“What was nice about that movie was that it's kind of a play wrapped up in the clothes of an adventure film,” Anderson said. “It's essentially a dialogue, a dynamic between these three guys. [The film's] traditional straightforward storytelling was what I was influenced by, and it was something that seemed to apply when trying to make a big story on a limited budget.”

5. DAY-LEWIS DID NOT BASE PLAINVIEW’S MANNERISMS ON JOHN HUSTON.

Another part of the There Will Be Blood/The Treasure of the Sierra Madre connection that seems to have been exaggerated is that Day-Lewis based the mannerisms of his character on John Huston, who wrote and directed the 1948 film and made a small cameo in it.

“A few people have asked me if I modeled [Daniel’s] voice on John Huston,” Day-Lewis told Time Out. “I didn’t. But I did listen to some tapes of Huston’s voice, among others. And there was something about the vigor of Huston’s language that appealed to me.”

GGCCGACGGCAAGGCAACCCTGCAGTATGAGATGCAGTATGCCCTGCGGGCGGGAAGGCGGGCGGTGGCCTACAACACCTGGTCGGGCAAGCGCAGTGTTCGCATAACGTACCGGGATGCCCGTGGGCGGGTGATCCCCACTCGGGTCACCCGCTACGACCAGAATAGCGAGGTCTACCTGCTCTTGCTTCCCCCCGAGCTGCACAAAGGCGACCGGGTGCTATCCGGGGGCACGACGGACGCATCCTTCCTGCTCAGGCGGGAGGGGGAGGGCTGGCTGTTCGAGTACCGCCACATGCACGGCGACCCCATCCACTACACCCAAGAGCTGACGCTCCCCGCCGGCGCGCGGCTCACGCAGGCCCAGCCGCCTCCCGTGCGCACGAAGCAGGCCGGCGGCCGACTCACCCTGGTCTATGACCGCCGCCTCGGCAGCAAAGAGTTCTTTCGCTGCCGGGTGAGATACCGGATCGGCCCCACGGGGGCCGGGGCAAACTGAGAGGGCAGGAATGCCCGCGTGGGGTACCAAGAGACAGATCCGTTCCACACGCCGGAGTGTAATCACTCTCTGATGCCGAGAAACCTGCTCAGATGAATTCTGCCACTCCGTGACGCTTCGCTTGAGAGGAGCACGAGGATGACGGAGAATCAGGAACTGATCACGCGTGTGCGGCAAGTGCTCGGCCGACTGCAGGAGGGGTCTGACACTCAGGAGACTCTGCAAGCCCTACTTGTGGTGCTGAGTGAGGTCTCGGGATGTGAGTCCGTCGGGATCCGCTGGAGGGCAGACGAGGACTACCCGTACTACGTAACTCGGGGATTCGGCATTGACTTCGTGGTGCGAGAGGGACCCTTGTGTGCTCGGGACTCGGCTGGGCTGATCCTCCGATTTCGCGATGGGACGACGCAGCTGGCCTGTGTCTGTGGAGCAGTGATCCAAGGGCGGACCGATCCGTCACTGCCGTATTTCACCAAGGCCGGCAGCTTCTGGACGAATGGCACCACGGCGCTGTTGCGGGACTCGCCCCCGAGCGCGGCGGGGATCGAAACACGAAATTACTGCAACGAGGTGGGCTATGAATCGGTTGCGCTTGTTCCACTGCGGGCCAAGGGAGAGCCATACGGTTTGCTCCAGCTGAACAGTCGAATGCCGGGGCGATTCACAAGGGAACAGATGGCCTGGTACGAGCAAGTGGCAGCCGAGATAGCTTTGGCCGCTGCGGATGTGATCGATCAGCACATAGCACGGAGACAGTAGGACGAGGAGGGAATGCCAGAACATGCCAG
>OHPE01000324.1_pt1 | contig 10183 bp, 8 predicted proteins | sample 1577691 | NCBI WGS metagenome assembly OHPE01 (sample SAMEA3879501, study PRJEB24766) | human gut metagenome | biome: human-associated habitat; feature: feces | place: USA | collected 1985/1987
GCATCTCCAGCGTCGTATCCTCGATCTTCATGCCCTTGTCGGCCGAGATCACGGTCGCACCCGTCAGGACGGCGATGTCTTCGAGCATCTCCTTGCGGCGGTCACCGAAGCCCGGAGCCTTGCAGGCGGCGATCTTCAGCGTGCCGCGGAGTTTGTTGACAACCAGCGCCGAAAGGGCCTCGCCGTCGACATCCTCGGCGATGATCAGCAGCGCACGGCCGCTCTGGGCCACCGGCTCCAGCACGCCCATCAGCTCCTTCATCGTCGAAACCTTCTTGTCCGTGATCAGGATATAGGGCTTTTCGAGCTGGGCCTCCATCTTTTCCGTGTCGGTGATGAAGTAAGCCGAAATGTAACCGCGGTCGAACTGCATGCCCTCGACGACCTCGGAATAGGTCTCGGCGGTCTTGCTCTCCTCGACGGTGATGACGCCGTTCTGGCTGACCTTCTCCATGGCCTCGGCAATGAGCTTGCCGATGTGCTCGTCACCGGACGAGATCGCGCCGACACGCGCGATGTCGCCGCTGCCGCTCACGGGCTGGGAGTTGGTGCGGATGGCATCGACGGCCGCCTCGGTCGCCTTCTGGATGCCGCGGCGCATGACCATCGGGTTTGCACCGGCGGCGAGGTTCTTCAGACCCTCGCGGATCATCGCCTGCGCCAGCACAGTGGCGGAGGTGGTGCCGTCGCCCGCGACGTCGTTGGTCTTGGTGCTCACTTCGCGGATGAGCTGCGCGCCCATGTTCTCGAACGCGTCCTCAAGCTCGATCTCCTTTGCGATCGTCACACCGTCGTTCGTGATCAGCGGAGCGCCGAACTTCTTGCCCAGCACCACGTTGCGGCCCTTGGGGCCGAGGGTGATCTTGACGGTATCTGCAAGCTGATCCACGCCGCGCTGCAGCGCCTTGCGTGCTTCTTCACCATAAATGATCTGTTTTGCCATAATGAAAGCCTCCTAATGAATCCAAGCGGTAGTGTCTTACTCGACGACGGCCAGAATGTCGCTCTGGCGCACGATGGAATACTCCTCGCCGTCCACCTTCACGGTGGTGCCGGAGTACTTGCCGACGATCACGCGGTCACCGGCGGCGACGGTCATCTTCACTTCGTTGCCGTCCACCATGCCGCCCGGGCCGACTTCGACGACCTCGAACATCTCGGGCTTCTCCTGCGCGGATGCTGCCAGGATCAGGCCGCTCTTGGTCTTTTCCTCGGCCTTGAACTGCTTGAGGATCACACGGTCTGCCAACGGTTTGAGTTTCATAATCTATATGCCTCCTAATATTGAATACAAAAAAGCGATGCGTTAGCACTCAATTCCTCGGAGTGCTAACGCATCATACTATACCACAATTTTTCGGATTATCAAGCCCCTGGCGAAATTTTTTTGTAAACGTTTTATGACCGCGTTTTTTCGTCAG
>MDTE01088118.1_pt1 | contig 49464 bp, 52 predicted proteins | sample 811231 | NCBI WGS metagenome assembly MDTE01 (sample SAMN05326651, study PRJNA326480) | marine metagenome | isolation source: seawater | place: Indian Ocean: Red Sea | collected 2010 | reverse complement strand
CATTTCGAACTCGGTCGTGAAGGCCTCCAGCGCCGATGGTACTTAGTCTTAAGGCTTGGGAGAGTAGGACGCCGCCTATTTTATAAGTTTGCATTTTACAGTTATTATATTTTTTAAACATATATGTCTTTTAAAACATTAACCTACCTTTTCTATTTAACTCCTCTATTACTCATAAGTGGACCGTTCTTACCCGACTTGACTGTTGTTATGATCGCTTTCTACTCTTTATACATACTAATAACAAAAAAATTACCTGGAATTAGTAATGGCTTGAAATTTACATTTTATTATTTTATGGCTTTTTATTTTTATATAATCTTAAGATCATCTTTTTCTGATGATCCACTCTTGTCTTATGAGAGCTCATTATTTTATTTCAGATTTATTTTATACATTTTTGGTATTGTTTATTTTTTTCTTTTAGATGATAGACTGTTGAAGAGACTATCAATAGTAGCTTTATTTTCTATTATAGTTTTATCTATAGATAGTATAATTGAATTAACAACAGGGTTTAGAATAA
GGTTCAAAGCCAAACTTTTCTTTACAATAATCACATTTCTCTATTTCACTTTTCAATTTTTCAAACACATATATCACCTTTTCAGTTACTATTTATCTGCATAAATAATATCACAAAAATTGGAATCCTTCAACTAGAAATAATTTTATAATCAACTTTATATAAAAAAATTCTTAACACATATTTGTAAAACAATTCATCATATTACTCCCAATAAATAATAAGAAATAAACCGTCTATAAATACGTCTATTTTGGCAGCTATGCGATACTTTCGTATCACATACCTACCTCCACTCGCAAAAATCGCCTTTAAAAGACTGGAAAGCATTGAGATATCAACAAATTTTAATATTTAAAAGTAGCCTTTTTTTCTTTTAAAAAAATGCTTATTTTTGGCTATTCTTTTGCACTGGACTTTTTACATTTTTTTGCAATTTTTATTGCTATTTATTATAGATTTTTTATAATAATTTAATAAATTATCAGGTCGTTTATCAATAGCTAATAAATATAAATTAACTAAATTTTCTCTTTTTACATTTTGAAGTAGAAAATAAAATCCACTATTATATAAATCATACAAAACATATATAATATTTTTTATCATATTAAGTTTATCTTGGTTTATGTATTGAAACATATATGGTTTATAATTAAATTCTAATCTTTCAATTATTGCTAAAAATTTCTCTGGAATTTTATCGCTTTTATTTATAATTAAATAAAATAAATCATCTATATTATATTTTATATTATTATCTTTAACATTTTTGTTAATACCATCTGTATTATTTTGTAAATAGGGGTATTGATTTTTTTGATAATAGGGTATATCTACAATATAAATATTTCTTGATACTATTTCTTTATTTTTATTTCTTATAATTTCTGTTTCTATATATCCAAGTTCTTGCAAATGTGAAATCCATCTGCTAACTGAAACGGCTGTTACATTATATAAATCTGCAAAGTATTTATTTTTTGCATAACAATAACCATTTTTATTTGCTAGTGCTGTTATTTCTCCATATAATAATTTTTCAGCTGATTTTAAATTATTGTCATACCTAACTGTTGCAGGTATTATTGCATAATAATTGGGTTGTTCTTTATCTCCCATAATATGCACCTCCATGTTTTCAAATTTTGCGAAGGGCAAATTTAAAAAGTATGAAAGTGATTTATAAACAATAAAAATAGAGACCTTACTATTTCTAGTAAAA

6. DAY-LEWIS PUT A LOT OF THOUGHT INTO WHAT PLAINVIEW’S HAT SHOULD LOOK LIKE.

Daniel Day-Lewis and Dillon Freasier in There Will Be Blood (2007)
Paramount Home Entertainment

In an interview with The Washington Post, costume designer Mark Bridges explained that hats were extremely important to both the character of Daniel Plainview, and Day-Lewis for finding the character. “Leading up to the first time we see that hat, his hats kind of echo or inform what’s going on with his career and life,” Bridges said.

“Daniel Day-Lewis felt the hats were very important to his character,” Bridges continued. “There were three choices that were all good, and he took them and lived with them for days. He sort of creates mini worlds, and so he took them, just took them for a spin, so to speak, and settled on that one as what he felt most comfortable with and most represented in his mind the character he was creating. And it took on a kind of magic where he would be Daniel Day-Lewis, but you knew he was Daniel Plainview once the hat went on. So that was very rewarding to me.”